Aspects of knowledge

Preserving and reinventing traditions of learning in the Middle Ages

by Anke Bernau, Marilina Cesario, Hugh Magennis

Description
This edited collection explores how knowledge was preserved and reinvented in the Middle Ages. Rather than focusing on a historical period or specific cultural and historical events, it eschews traditional categories of periodisation and discipline, establishing connections and cross-sections between different departments of knowledge. The essays cover the period from the eighth to the fifteenth centuries, examining the history of science (computus, prognostication), the history of art, literature, theology (homilies, prayers, hagiography, contemplative texts), music, historiography and geography. Aspects of knowledge is aimed at an academic readership, including advanced undergraduate and postgraduate students, as well as specialists in medieval literature, history of science, history of knowledge, geography, theology, music, philosophy, intellectual history, history of language and material culture.
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Endorsements

This edited collection explores how knowledge was preserved and reinvented in the Middle Ages. Rather than focusing on a particular period or specific cultural and historical events, it eschews traditional categories of periodisation and discipline, establishing connections and cross-sections between different departments of knowledge. The essays cover the period from the eighth to the fifteenth century, examining the history of science (computus, prognostication), the history of art, literature, theology (homilies, prayers, hagiography, contemplative texts), music, historiography and geography. As suggested by its title, the collection does not pretend to aim at inclusiveness or comprehensiveness, but is intended to highlight suggestive strands of what is a very wide topic. The chapters in this volume are grouped into four sections: Part I, Anthologies of Knowledge; Part II Transmission of Christian Traditions; Part III, Past and Present; and Part IV, Knowledge and Materiality, which are intended to provide the reader with a further thematic framework for approaching aspects of knowledge. Section I considers the transmission of learning in anthologies and collections of texts that not only preserve existing knowledge but also develop and add to or modify that knowledge. Section II examines how aspects of Christian tradition are constructed and then appropriated and used over time. Section III, illustrates how the past interacts with the culture and politics of the period to fit the needs of contemporary writers and audiences. The final section explores ways in which material objects were instrumental in the preservation and circulation of knowledge. Aspects of knowledge is mainly aimed to an academic readership, including advanced undergraduate and postgraduate students, and specialists of medieval literature, history of science, history of knowledge, history, geography, theology, music, philosophy, intellectual history, history of the language and material culture.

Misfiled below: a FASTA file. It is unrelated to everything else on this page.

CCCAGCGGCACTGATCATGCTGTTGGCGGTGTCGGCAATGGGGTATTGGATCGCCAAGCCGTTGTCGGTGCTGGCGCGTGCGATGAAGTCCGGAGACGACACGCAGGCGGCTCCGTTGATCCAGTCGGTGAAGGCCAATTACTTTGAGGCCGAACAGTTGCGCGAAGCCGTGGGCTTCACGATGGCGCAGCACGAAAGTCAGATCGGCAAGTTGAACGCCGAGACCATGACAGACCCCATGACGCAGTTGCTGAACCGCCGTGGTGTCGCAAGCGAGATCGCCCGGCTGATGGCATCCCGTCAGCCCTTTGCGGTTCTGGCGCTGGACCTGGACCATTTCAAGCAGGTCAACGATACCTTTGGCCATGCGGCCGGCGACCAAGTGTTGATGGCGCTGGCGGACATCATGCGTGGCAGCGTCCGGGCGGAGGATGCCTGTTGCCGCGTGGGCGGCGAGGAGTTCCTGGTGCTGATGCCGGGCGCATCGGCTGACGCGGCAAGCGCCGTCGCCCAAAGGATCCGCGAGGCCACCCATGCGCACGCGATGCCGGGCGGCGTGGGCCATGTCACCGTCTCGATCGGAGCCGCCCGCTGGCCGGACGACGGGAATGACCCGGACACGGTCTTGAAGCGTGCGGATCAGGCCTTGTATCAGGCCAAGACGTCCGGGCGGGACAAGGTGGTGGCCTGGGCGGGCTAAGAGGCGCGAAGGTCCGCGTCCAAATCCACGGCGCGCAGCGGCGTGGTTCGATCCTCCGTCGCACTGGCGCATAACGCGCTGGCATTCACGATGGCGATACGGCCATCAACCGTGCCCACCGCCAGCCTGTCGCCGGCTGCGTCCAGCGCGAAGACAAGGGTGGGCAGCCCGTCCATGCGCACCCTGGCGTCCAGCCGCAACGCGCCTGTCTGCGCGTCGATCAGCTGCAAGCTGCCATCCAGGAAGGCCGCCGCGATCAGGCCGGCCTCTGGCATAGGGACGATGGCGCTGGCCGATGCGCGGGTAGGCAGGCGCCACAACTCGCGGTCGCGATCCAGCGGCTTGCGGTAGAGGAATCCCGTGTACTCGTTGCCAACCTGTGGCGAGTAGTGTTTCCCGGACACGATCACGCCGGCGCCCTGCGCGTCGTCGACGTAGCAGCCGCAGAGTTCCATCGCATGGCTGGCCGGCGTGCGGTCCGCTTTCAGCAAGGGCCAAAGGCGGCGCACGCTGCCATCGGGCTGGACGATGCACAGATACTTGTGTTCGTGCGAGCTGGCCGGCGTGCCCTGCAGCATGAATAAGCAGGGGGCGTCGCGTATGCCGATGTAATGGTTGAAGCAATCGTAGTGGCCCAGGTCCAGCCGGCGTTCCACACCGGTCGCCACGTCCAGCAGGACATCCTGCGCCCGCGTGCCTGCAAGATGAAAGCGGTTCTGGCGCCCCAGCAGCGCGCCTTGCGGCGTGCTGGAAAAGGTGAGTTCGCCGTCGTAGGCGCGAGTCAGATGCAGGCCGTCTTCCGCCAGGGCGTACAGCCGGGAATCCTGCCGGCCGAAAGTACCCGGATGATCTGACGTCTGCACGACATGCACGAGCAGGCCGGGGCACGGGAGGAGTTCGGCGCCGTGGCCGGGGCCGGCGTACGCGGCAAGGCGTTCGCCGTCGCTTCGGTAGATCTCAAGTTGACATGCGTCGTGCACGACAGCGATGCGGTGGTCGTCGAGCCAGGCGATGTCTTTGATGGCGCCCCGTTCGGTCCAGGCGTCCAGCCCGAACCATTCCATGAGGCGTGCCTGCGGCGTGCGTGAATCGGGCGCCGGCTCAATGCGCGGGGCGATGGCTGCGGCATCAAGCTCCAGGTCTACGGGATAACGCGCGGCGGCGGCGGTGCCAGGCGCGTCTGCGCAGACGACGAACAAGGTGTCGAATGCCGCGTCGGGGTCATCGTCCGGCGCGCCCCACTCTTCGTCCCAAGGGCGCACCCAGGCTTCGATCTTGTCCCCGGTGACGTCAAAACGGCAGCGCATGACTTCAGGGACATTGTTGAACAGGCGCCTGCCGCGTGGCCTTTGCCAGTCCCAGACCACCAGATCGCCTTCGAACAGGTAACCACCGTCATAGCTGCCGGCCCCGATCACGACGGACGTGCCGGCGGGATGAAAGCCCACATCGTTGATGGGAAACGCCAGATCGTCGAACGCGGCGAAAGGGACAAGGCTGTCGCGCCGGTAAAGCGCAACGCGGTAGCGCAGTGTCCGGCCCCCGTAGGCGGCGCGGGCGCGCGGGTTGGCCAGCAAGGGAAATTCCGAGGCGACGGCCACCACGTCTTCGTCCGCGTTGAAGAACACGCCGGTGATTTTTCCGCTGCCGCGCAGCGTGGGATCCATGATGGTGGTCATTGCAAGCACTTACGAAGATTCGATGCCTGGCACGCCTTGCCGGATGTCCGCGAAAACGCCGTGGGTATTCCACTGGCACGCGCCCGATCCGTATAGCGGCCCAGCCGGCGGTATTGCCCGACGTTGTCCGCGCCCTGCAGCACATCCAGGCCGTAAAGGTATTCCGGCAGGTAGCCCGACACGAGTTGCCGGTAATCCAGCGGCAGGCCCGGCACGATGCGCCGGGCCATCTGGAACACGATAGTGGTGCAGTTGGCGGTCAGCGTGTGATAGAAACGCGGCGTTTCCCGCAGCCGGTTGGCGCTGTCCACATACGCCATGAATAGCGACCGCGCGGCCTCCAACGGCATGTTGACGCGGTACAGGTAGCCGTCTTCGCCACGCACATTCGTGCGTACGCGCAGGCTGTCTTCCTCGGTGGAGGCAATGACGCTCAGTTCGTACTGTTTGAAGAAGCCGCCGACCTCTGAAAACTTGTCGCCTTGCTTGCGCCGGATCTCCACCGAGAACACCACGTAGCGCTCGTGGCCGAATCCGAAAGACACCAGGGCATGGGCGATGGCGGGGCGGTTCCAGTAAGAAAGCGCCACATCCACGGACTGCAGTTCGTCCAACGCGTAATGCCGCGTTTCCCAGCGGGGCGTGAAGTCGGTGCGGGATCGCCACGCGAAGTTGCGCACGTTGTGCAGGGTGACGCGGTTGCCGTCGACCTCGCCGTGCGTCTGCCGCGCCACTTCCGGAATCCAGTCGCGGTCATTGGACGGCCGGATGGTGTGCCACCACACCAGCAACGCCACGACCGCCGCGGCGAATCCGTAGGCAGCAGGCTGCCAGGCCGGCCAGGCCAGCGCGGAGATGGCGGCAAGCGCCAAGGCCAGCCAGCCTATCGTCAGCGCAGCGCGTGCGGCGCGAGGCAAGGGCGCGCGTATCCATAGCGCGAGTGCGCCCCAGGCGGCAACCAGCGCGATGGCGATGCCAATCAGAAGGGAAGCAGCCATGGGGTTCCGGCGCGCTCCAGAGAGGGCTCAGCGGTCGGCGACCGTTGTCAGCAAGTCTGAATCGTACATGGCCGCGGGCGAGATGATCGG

Reviews

This edited collection explores how knowledge was preserved and reinvented in the Middle Ages. Rather than focusing on a particular period or specific cultural and historical events, it eschews traditional categories of periodisation and discipline, establishing connections and cross-sections between different departments of knowledge. The essays cover the period from the eighth to the fifteenth century, examining the history of science (computus, prognostication), the history of art, literature, theology (homilies, prayers, hagiography, contemplative texts), music, historiography and geography. As suggested by its title, the collection does not pretend to aim at inclusiveness or comprehensiveness, but is intended to highlight suggestive strands of what is a very wide topic. The chapters in this volume are grouped into four sections: Part I, Anthologies of Knowledge; Part II Transmission of Christian Traditions; Part III, Past and Present; and Part IV, Knowledge and Materiality, which are intended to provide the reader with a further thematic framework for approaching aspects of knowledge. Section I considers the transmission of learning in anthologies and collections of texts that not only preserve existing knowledge but also develop and add to or modify that knowledge. Section II examines how aspects of Christian tradition are constructed and then appropriated and used over time. Section III, illustrates how the past interacts with the culture and politics of the period to fit the needs of contemporary writers and audiences. The final section explores ways in which material objects were instrumental in the preservation and circulation of knowledge. Aspects of knowledge is mainly aimed to an academic readership, including advanced undergraduate and postgraduate students, and specialists of medieval literature, history of science, history of knowledge, history, geography, theology, music, philosophy, intellectual history, history of the language and material culture.

Author Biography

Dr Anke Bernau is Lecturer in Medieval Literature and Culture at the University of Manchester; ;

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Bibliographic Information
  • Pub date: April 2018
  • English
  • 9781526107015 / 1526107015
  • United Kingdom
  • PDF
  • Manchester University Press
  • Readership: General/trade
  • Publish State: Published
  • Series: Manchester Medieval Literature and Culture
  • Reference Code: 8533